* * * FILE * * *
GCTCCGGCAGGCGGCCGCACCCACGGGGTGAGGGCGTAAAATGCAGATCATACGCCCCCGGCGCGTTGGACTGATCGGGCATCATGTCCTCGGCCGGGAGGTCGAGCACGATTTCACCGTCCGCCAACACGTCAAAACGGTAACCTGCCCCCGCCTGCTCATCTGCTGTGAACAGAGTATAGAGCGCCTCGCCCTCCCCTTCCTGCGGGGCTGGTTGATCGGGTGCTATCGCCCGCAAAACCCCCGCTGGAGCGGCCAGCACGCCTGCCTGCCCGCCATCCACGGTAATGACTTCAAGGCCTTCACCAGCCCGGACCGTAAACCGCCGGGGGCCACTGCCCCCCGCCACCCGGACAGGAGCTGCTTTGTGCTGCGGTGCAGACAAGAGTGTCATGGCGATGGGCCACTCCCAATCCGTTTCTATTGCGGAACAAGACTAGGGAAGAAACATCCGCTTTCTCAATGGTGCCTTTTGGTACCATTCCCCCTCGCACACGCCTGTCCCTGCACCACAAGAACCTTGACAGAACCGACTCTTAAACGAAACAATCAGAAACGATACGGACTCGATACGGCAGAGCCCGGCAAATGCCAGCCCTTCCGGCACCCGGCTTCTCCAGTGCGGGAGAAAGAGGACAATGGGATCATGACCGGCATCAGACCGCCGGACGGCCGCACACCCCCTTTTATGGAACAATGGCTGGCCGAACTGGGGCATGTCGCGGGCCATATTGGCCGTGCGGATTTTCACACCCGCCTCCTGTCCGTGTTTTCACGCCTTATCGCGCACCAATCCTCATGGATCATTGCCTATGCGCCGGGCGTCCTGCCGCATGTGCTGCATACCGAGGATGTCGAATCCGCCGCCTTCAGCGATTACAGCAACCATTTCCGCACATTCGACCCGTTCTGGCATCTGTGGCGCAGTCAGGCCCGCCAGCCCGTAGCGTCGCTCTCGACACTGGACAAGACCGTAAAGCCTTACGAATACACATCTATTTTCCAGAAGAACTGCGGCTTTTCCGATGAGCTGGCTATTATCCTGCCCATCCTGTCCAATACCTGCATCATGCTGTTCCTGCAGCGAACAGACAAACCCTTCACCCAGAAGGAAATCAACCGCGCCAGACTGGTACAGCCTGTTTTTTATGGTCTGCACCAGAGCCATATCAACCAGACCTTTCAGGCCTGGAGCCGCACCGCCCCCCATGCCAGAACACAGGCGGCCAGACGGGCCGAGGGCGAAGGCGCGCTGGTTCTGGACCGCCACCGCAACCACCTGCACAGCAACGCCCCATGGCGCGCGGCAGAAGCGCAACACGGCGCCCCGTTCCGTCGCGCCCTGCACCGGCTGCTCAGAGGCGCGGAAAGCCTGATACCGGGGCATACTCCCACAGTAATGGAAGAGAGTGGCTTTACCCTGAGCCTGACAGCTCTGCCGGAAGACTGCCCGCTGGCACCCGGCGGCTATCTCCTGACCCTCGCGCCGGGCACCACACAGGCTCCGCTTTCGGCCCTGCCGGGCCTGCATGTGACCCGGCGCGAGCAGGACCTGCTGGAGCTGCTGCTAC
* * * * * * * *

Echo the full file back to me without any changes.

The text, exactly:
GCTCCGGCAGGCGGCCGCACCCACGGGGTGAGGGCGTAAAATGCAGATCATACGCCCCCGGCGCGTTGGACTGATCGGGCATCATGTCCTCGGCCGGGAGGTCGAGCACGATTTCACCGTCCGCCAACACGTCAAAACGGTAACCTGCCCCCGCCTGCTCATCTGCTGTGAACAGAGTATAGAGCGCCTCGCCCTCCCCTTCCTGCGGGGCTGGTTGATCGGGTGCTATCGCCCGCAAAACCCCCGCTGGAGCGGCCAGCACGCCTGCCTGCCCGCCATCCACGGTAATGACTTCAAGGCCTTCACCAGCCCGGACCGTAAACCGCCGGGGGCCACTGCCCCCCGCCACCCGGACAGGAGCTGCTTTGTGCTGCGGTGCAGACAAGAGTGTCATGGCGATGGGCCACTCCCAATCCGTTTCTATTGCGGAACAAGACTAGGGAAGAAACATCCGCTTTCTCAATGGTGCCTTTTGGTACCATTCCCCCTCGCACACGCCTGTCCCTGCACCACAAGAACCTTGACAGAACCGACTCTTAAACGAAACAATCAGAAACGATACGGACTCGATACGGCAGAGCCCGGCAAATGCCAGCCCTTCCGGCACCCGGCTTCTCCAGTGCGGGAGAAAGAGGACAATGGGATCATGACCGGCATCAGACCGCCGGACGGCCGCACACCCCCTTTTATGGAACAATGGCTGGCCGAACTGGGGCATGTCGCGGGCCATATTGGCCGTGCGGATTTTCACACCCGCCTCCTGTCCGTGTTTTCACGCCTTATCGCGCACCAATCCTCATGGATCATTGCCTATGCGCCGGGCGTCCTGCCGCATGTGCTGCATACCGAGGATGTCGAATCCGCCGCCTTCAGCGATTACAGCAACCATTTCCGCACATTCGACCCGTTCTGGCATCTGTGGCGCAGTCAGGCCCGCCAGCCCGTAGCGTCGCTCTCGACACTGGACAAGACCGTAAAGCCTTACGAATACACATCTATTTTCCAGAAGAACTGCGGCTTTTCCGATGAGCTGGCTATTATCCTGCCCATCCTGTCCAATACCTGCATCATGCTGTTCCTGCAGCGAACAGACAAACCCTTCACCCAGAAGGAAATCAACCGCGCCAGACTGGTACAGCCTGTTTTTTATGGTCTGCACCAGAGCCATATCAACCAGACCTTTCAGGCCTGGAGCCGCACCGCCCCCCATGCCAGAACACAGGCGGCCAGACGGGCCGAGGGCGAAGGCGCGCTGGTTCTGGACCGCCACCGCAACCACCTGCACAGCAACGCCCCATGGCGCGCGGCAGAAGCGCAACACGGCGCCCCGTTCCGTCGCGCCCTGCACCGGCTGCTCAGAGGCGCGGAAAGCCTGATACCGGGGCATACTCCCACAGTAATGGAAGAGAGTGGCTTTACCCTGAGCCTGACAGCTCTGCCGGAAGACTGCCCGCTGGCACCCGGCGGCTATCTCCTGACCCTCGCGCCGGGCACCACACAGGCTCCGCTTTCGGCCCTGCCGGGCCTGCATGTGACCCGGCGCGAGCAGGACCTGCTGGAGCTGCTGCTAC